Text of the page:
The NS5A protein of hepatitis C virus is believed to be an integral part of the viral replicase. Despite extensive investigation, the role of this protein remains elusive. Only limited biochemical characterization of NS5A has been performed, with most research to date involving the myriad of host proteins and signaling cascades that interact with NS5A. The need for better characterization of NS5A is paramount for elucidating the role of this protein in the virus life cycle. Examination of NS5A using bioinformatics tools suggested the protein consisted of three domains and contained an unconventional zinc binding motif within the N-terminal domain. We have developed a method to produce NS5A and performed limited proteolysis to confirm the domain organization model. The zinc content of purified NS5A and the N-terminal domain of NS5A was determined, and each of these proteins was found to coordinate one zinc atom per protein. The predicted zinc binding motif consists of four cysteine residues, conserved among the Hepacivirus and Pestivirus genera, fitting the formula of CX17CXCX20C. Mutation of any of the four cysteine components of this motif reduced NS5A zinc coordination and led to a lethal phenotype for HCV RNA replication, whereas mutation of other potential metal coordination residues in the N-terminal domain of NS5A, but outside the zinc binding motif, had little effect on zinc binding and, aside from one exception, were tolerated for replication. Collectively, these results indicate that NS5A is a zinc metalloprotein and that zinc coordination is likely required for NS5A function in the hepatitis C replicase.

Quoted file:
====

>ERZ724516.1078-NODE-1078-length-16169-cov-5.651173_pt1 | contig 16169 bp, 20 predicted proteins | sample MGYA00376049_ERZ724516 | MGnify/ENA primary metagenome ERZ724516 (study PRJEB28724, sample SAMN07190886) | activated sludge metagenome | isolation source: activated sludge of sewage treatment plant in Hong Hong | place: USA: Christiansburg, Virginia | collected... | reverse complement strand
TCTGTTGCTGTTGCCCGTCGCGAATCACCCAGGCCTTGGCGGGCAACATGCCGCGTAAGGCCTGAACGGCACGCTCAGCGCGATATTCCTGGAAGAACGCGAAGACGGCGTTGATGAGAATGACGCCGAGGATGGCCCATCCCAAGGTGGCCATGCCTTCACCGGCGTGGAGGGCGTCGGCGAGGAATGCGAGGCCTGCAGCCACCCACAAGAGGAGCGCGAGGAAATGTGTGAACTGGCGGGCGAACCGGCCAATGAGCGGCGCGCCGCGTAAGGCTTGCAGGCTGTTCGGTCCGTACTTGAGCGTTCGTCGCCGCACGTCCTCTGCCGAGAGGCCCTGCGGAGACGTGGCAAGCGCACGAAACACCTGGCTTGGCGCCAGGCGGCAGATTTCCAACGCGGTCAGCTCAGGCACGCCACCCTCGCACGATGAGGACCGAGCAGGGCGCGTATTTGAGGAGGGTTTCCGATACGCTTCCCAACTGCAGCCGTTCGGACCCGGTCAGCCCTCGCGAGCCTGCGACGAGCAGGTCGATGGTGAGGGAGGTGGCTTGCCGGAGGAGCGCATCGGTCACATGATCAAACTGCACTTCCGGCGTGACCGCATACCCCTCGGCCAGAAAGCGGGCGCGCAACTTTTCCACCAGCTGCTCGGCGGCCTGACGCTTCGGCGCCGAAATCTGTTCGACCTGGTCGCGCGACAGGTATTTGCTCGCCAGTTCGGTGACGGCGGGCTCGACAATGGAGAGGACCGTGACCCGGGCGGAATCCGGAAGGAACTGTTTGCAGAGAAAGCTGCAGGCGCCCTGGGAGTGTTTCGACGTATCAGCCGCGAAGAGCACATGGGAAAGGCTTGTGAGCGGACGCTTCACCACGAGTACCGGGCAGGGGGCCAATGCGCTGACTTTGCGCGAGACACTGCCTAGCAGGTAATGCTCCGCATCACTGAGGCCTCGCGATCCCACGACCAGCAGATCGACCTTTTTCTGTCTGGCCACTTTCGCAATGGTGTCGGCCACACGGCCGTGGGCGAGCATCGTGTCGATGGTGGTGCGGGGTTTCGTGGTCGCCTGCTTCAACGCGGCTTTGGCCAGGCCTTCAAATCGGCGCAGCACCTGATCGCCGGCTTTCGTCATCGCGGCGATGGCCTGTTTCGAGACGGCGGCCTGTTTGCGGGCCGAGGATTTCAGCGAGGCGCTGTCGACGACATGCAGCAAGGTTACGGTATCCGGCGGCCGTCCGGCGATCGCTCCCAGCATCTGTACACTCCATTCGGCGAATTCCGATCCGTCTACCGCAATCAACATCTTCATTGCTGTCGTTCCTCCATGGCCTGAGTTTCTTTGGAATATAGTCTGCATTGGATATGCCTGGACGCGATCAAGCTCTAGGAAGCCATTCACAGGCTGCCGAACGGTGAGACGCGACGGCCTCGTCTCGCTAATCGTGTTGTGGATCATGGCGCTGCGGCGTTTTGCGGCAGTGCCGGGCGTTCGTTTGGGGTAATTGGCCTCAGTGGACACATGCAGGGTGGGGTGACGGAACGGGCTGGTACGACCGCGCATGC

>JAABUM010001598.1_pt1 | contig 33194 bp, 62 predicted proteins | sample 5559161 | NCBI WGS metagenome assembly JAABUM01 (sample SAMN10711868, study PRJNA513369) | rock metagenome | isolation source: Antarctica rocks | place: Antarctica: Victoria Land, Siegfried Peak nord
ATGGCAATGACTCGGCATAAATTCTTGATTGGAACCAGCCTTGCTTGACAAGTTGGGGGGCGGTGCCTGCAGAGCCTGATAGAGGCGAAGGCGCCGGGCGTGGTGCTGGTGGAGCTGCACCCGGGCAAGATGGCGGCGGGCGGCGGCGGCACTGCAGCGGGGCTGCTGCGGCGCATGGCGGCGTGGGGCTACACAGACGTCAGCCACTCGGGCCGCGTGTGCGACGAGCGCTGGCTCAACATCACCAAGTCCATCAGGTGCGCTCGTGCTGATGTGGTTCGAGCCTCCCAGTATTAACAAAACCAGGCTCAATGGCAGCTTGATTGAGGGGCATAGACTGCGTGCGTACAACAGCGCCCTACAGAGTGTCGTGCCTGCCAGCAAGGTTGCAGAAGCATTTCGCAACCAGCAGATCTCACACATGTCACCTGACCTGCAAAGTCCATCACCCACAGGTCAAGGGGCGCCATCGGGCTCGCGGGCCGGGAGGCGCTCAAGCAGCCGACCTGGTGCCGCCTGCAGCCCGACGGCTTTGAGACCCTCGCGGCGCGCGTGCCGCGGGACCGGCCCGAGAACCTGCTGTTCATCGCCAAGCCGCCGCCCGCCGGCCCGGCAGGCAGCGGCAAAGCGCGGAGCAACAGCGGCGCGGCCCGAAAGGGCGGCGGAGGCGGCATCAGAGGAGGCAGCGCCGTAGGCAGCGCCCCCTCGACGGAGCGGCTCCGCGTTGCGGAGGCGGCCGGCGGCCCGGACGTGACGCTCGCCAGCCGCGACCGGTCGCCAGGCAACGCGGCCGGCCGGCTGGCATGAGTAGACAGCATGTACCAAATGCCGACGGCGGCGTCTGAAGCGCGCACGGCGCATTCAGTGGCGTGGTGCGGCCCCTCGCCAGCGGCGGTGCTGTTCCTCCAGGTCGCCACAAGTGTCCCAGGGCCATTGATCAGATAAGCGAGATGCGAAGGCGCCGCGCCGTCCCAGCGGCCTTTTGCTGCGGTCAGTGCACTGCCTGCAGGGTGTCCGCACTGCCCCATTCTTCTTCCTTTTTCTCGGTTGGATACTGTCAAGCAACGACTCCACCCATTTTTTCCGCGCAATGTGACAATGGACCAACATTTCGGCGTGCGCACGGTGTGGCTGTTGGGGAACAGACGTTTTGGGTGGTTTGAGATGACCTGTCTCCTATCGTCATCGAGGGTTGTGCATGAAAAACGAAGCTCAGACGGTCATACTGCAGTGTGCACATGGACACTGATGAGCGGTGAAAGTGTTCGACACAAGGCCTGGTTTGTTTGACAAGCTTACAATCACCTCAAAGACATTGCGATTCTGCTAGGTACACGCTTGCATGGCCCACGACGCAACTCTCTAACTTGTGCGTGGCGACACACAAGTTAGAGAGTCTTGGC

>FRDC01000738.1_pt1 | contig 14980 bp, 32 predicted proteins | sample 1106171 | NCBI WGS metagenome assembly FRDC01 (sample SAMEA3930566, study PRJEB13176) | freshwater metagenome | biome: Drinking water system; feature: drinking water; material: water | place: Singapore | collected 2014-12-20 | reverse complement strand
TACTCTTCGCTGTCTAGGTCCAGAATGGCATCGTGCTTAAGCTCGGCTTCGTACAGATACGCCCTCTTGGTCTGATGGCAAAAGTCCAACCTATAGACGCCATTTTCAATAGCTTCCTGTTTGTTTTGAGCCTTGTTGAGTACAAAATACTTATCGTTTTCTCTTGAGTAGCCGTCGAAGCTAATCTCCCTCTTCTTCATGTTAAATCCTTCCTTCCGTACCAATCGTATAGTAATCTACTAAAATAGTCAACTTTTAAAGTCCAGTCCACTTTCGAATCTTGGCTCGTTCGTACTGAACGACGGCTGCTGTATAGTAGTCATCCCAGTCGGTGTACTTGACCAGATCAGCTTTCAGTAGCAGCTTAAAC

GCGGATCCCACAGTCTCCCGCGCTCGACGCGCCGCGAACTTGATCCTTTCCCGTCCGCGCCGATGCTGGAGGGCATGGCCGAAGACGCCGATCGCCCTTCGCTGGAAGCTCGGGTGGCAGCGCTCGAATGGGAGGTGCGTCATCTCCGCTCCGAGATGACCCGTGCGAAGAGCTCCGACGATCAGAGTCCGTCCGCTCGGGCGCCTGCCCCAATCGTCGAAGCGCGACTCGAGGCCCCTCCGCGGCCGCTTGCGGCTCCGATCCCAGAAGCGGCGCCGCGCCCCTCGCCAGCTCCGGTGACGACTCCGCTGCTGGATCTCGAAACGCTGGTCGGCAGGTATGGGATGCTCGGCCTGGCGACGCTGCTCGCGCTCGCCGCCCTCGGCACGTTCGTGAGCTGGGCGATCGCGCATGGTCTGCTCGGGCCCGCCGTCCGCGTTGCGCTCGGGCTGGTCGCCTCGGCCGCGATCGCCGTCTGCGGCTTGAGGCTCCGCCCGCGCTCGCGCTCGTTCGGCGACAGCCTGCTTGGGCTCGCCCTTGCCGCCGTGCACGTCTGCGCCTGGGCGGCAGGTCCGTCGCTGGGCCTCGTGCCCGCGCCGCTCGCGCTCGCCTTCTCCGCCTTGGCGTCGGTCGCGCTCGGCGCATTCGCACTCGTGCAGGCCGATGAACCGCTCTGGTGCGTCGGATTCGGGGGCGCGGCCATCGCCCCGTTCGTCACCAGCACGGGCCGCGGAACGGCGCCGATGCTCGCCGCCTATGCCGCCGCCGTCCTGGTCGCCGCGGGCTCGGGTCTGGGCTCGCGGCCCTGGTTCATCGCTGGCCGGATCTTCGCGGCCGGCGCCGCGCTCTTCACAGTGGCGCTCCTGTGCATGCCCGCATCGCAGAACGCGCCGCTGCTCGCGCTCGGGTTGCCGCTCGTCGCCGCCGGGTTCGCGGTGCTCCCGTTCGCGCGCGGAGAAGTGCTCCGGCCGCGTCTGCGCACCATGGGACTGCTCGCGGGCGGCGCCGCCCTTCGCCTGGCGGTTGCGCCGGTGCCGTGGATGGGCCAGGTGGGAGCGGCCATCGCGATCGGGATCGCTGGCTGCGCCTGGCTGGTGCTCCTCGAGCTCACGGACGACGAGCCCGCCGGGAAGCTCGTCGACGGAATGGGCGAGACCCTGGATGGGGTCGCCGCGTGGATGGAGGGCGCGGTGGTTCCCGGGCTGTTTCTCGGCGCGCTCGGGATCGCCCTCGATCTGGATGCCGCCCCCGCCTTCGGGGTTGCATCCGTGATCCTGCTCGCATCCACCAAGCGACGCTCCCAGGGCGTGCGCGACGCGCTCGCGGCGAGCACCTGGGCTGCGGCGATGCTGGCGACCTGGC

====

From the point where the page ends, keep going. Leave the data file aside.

10. Daclatasvir inhibits hepatitis C virus NS5A motility and hyper-accumulation of phosphoinositides